2007
07.22

So, first, the good news. I got married last week.

There really isn’t bad news at the moment, just a gross story.

My bride is Filipino. Thanks to her, I know a little bit about Filipino culture, but not a ton. This is because she doesn’t know a whole lot about it either. I give her credit – she knows more about her culture than I know what it means to be Irish.

Anyhow, two of her aunts (who are actually cousins, but they are her mom’s age so she always had to call them Auntie) are in town and they listened to my family (also in town) talk about their experiences with Filipino food. My father mentioned that, while he was active in the Vietnam war as a pilot, he had eaten Balut.

Now, Balut, for the uninitiated, is fetal chicken. Basically, you take an egg with a partially formed chick, cook it, salt it and eat it. It is basically the vilest looking food I have ever seen. It is eaten as a snack food in the Philippines and is actually very popular.

My father, like the other member of his air force squadron, only ate it after about ten beers.

Back to the aunties. This amuses them so they decide they are going to make me eat balut. In fact, they are going to make me and my two new brother-in-laws eat balut.

One of my brother-in-laws is a former Army Ranger. Tough. As. Nails. Tougher. He could use his hands to pound in nails. He can’t be crucified because the nails would just bend as they tried to get them into his palms. He is Chinese and married to my wife’s sister.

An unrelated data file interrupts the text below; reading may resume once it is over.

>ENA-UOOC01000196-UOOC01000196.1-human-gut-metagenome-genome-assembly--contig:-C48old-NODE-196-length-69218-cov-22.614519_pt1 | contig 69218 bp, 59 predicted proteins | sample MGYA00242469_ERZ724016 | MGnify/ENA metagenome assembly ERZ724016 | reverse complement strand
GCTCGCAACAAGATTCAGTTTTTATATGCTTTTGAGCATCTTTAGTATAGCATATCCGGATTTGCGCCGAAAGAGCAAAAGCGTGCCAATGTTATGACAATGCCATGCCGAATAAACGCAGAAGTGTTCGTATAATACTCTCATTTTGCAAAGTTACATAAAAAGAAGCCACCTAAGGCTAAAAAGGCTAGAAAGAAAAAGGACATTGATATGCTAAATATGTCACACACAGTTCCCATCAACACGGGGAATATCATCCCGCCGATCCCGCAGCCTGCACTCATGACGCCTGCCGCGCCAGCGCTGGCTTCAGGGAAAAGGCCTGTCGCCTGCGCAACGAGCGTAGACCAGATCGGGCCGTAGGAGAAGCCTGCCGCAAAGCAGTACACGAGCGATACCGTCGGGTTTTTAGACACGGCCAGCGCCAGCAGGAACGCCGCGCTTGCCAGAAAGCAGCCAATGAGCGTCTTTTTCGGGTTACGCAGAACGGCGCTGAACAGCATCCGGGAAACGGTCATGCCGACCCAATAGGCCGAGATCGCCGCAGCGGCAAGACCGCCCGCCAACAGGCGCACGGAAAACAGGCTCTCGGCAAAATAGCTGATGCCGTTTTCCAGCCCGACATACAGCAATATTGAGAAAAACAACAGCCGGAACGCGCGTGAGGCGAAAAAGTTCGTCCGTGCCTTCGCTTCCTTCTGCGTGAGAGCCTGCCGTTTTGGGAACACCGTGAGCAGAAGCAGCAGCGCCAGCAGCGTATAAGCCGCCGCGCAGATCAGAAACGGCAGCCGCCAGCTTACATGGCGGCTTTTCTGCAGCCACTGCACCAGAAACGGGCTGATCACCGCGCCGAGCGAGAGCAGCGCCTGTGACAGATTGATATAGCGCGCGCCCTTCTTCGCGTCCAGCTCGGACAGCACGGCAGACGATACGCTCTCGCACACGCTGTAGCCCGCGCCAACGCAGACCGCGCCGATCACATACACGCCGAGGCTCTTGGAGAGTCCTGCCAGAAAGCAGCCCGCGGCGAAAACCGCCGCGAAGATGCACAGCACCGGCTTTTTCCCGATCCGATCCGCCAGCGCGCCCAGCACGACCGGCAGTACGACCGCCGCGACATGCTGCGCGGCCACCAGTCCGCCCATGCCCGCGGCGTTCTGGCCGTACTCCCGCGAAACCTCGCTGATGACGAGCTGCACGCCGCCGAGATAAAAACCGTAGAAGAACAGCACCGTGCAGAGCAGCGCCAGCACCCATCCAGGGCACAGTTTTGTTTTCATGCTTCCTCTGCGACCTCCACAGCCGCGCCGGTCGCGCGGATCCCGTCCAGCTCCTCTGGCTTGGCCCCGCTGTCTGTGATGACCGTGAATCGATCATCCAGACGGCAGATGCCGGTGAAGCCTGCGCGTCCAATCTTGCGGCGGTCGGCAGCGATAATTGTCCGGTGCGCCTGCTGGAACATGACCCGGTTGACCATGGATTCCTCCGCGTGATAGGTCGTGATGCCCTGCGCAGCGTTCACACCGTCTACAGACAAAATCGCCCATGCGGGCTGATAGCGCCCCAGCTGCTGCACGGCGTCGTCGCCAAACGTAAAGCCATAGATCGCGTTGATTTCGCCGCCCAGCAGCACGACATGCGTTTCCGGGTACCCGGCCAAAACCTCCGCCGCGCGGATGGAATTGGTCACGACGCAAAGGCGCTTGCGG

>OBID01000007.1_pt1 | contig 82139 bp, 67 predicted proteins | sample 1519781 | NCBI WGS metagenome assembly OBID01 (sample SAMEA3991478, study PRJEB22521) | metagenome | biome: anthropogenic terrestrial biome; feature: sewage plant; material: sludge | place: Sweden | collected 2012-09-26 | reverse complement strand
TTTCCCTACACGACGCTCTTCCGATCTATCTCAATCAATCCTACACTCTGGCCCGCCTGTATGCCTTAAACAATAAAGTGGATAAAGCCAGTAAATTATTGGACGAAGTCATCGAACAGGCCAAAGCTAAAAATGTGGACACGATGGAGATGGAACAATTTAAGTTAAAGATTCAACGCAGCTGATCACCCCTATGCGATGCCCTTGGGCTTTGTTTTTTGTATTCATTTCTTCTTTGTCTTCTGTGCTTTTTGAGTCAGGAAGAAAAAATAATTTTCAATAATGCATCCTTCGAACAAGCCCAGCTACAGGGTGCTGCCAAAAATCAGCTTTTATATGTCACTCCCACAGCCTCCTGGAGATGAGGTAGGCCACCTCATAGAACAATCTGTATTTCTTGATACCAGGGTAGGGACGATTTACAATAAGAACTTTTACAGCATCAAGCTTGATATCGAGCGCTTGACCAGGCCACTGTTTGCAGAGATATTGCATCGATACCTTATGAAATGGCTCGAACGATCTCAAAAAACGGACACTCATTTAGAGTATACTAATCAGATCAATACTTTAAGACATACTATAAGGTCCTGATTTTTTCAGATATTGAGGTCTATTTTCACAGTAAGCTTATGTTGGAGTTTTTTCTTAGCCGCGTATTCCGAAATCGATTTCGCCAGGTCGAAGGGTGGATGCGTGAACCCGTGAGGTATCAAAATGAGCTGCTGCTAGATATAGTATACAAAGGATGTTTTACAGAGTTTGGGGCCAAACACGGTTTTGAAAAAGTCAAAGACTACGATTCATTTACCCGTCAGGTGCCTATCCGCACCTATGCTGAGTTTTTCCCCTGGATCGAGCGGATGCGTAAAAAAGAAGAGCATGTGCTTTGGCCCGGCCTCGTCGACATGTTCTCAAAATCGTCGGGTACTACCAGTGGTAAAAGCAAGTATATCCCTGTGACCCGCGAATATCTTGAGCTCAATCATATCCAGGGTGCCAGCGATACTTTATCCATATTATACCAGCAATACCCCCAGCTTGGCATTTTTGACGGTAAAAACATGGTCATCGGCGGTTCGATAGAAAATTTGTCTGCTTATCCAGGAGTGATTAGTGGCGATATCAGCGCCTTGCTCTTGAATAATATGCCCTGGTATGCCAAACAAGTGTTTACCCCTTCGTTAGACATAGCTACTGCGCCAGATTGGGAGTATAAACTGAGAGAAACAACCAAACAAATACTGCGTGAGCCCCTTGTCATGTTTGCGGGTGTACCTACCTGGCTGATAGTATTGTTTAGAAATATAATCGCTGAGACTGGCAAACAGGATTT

My other brother-in-law is my wife’s brother – one of the funniest people I’ve ever met. Hella-nice, too. He’s never eaten balut, though.

Anyhow, I drive to the restaurant where I’m meeting them quite unaware of the grisly feast that awaits me. When I get there, the Ranger says “The ladies got a surprise for you.”

“A surprise?”

“Yeah, I already had my surprise…”

The aunties come out, giddy with excitement about the surprise. We head back to my brother and sister-in-law’s place and they present me with the egg.

“It’s balut.”

I crack the shell open with a spoon, saying, “Come out, bird! Come out, bird!”

I can’t look at it, but drink the water from the shell (which is considered a treat) and salt the revolting thing and eat it in two bites repeating “hard boiled egg” to myself.

This is good, because it turns out that it tastes like a hard boiled egg. You don’t feel bones crunching or beaks or get feathers caught in your teeth. Well, I didn’t.

I wash it down and then they show me pictures of what I ate. That almost makes me sick, but, like I said, it just tasted like egg, so I can handle.

My wife’s brother now has to eat it, since the Ranger and the new husband just ate it. He has a much harder time getting it down – in fact, he gags twice.

He compares the flavor to fart.

His grandmother says, “Fart? No. Shit.”

She is awesome.

Anyhow, the three of us are now “brothers in balut,” which I guess is something.

  1. I went ahead and decided to check out pictures of this Balut you are talking about at Wiki and… wow. I wouldn’t be able to eat that.

  2. I am a Filipino. I do not eat balut also, just could not take it. When asked to eat, I just pretend that I ate it.

    To avoid this situation, I just go for Penoy.

  3. For what its worth, congratulations.

  4. I’m Filipino but I’ve never had to try balut, thank God, since my mom refuses to buy it, haha. I think it’s actually duck fetus, not chicken? Congrats on being married though and being a brother in balut :P